Jeff Swift still isn’t sure why he called the receptionist at his office on the afternoon of May 8, 2015; he just felt something was wrong. The next thing the 64-year-old remembers is waking up 10 days later in a hospital bed with his son at his side.
“When I called the receptionist I had given her the indication that something was wrong. She immediately got some colleagues of mine and and came to my office. When they arrived, I was slumped over. They called 911 and within about 20 minutes I was at the hospital.”
Swift was taken to Memorial Hermann The Woodlands Medical Center where an emergency procedure was performed to relieve the pressure on his brain caused by excessive bleeding. Through a computed tomography (CT) scan and an angiogram, doctors there determined Swift had a ruptured aneurysm. He was later transferred to Mischer Neuroscience Institute at Memorial Hermann-Texas Medical Center.
Dr. P. Roc Chen, a cerebrovascular neurosurgeon at Mischer Neuroscience Institute and McGovern Medical School at UTHealth, immediately went to work on Swift. “Neurologically, when he arrived he was not quite stable so we decided to treat the aneurysm with a minimally invasive endovascular technique called coiling,” said Dr. Chen. “In these types of scenarios in which a patient is still unstable neurologically, a more invasive procedure can create further damage to the brain and reduce chances for a good recovery. Coil embolization allowed us to secure the aneurysm without causing any more stress on the brain.”
Coil embolization is a procedure in which a catheter is inserted through the groin into the vessel in the brain affected by the aneurysm allowing small, thin platinum coils to be placed and packed into the aneurysm. These thin coils packed into the aneurysm are able to stop blood flow into the aneurysm and eliminate the risk of rupture or re-rupture.
“It’s not uncommon for an aneurysm to return after coil embolization but at the time, because Mr. Swift was still neurologically unstable, it was the best option to prevent the aneurysm from re-bleeding which is almost always fatal,” said Dr. Chen.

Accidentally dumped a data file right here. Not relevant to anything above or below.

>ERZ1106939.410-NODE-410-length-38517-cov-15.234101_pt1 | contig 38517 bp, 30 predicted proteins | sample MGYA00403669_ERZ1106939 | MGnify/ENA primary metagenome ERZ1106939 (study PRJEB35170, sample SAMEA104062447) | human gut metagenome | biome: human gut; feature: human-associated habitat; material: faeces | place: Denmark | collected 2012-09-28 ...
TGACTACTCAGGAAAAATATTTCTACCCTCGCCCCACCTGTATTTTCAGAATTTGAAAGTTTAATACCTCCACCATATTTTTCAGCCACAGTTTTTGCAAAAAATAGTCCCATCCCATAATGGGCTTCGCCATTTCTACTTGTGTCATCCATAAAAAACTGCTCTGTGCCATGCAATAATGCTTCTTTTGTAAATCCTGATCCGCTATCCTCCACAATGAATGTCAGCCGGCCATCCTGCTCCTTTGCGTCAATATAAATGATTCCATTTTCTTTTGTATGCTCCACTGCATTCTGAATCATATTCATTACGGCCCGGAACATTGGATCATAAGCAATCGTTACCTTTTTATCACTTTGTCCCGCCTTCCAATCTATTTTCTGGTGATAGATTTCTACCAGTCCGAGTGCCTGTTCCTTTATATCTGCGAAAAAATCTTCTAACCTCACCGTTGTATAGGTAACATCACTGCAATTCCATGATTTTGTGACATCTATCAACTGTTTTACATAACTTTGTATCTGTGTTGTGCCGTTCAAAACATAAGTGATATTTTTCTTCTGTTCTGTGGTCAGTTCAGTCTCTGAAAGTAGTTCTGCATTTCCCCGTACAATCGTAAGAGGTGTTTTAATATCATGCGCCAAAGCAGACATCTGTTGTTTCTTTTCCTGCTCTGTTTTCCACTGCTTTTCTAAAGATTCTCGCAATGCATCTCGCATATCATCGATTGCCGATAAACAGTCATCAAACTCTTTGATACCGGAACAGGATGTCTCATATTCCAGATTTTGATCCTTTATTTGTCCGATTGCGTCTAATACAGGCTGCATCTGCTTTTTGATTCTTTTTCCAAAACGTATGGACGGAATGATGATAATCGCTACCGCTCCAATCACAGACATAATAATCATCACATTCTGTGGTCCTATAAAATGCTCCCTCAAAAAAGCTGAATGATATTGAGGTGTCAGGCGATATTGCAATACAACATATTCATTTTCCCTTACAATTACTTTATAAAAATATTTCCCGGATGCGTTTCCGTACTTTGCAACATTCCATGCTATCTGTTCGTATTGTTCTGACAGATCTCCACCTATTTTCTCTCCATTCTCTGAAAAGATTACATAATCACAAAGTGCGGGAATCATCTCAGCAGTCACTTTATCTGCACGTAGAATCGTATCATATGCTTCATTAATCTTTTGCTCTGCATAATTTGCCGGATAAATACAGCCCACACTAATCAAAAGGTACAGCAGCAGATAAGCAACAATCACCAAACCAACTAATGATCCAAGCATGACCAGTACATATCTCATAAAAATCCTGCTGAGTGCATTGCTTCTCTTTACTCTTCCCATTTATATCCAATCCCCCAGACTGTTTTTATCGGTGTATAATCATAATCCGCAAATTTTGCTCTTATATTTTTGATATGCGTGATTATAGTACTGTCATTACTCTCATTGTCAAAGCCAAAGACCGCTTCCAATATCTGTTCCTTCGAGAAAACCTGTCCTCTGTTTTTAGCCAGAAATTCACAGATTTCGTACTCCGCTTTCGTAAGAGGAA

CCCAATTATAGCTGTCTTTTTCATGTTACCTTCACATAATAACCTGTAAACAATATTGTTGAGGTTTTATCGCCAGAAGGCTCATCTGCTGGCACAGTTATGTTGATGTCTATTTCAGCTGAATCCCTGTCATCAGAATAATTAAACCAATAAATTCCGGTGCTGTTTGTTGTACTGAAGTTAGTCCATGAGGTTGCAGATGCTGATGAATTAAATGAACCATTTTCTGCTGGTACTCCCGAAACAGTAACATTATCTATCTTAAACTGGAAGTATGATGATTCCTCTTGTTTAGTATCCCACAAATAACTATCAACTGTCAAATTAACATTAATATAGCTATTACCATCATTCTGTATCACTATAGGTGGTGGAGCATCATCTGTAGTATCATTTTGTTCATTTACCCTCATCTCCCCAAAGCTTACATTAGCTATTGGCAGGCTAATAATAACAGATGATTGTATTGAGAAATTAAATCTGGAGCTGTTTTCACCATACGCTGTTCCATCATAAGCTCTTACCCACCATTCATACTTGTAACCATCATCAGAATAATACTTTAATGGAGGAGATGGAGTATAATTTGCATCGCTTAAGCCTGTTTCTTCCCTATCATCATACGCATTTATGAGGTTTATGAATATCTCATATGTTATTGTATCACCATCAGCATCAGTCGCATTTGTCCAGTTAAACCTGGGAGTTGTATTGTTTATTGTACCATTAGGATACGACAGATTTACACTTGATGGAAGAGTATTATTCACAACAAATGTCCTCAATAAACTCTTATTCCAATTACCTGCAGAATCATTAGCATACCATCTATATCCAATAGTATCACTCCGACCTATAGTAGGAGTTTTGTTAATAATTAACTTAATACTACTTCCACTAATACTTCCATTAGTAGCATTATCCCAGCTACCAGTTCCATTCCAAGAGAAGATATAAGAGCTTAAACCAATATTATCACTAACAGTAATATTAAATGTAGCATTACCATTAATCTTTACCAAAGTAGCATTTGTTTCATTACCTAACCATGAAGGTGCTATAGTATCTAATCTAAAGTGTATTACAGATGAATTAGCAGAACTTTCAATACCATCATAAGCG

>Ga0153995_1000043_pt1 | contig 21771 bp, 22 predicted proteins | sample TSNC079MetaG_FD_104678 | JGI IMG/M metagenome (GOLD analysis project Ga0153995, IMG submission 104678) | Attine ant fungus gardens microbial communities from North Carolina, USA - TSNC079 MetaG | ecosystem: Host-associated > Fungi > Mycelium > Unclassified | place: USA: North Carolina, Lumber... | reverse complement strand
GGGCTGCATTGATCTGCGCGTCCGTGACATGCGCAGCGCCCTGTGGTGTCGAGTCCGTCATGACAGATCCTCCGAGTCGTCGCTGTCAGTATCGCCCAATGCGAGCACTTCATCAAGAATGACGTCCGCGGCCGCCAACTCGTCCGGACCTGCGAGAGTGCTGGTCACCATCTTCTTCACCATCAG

Swift spent a few days recovering in the intensive care unit (ICU) following the procedure and slowly woke from the coma. After a few more days in the hospital, he was transferred to TIRR Memorial Hermann Hospital where he began rehabilitation and about three weeks after he collapsed in his office, Swift was on his way home. He continued his recovery and rehabilitation at TIRR Memorial Hermann The Woodlands Medical Center-Outpatient. In early July, just eight weeks after the aneurysm had burst, he was back to work.
Fast-forward to early November (six months after the initial treatment) when Swift was on his way back to see Dr. Chen for a routine follow-up appointment. “I thought it was just going to be one of those ‘check the box’ kind of appointments but Dr. Chen could tell from my scans that there were some changes in the coil mass and it appeared the aneurysm had recurred.”
This time Dr. Chen was going to use a technique called clipping to fix the aneurysm. Clipping is a surgical procedure in which a section of the skull is opened, allowing the surgeon to access the aneurysm directly. A small, titanium clip is placed at the neck or base of the aneurysm which keeps blood from flowing into the aneurysm. The aneurysm typically will scar over permanently after clipping.
“At this stage in his recovery considering the brain was much less traumatized, clipping was the best option and will provide a long-term fix,” said Dr. Chen.
Swift had the clipping procedure done in early December and was home to enjoy Christmas with his family. “I feel great; I exercise and try to eat properly and watch the weight gain,” said Swift. “I feel more like a kid at 40 than a senior citizen.”
“This is exactly the kind of outcome we want for our patients,” said Dr. Chen. “We don’t want them to just live, we want them to live and enjoy life, return to work and return to life without any deficit. That’s our goal.”
This holiday season, Swift is especially grateful to be spending it with his wife of 41 years, his children and his grandchildren. “I know when my dad passed away it left a tremendous hole in our family that you can’t fill. I’m enjoying things I might not have been able to enjoy without Dr. Chen and his team,” said Swift.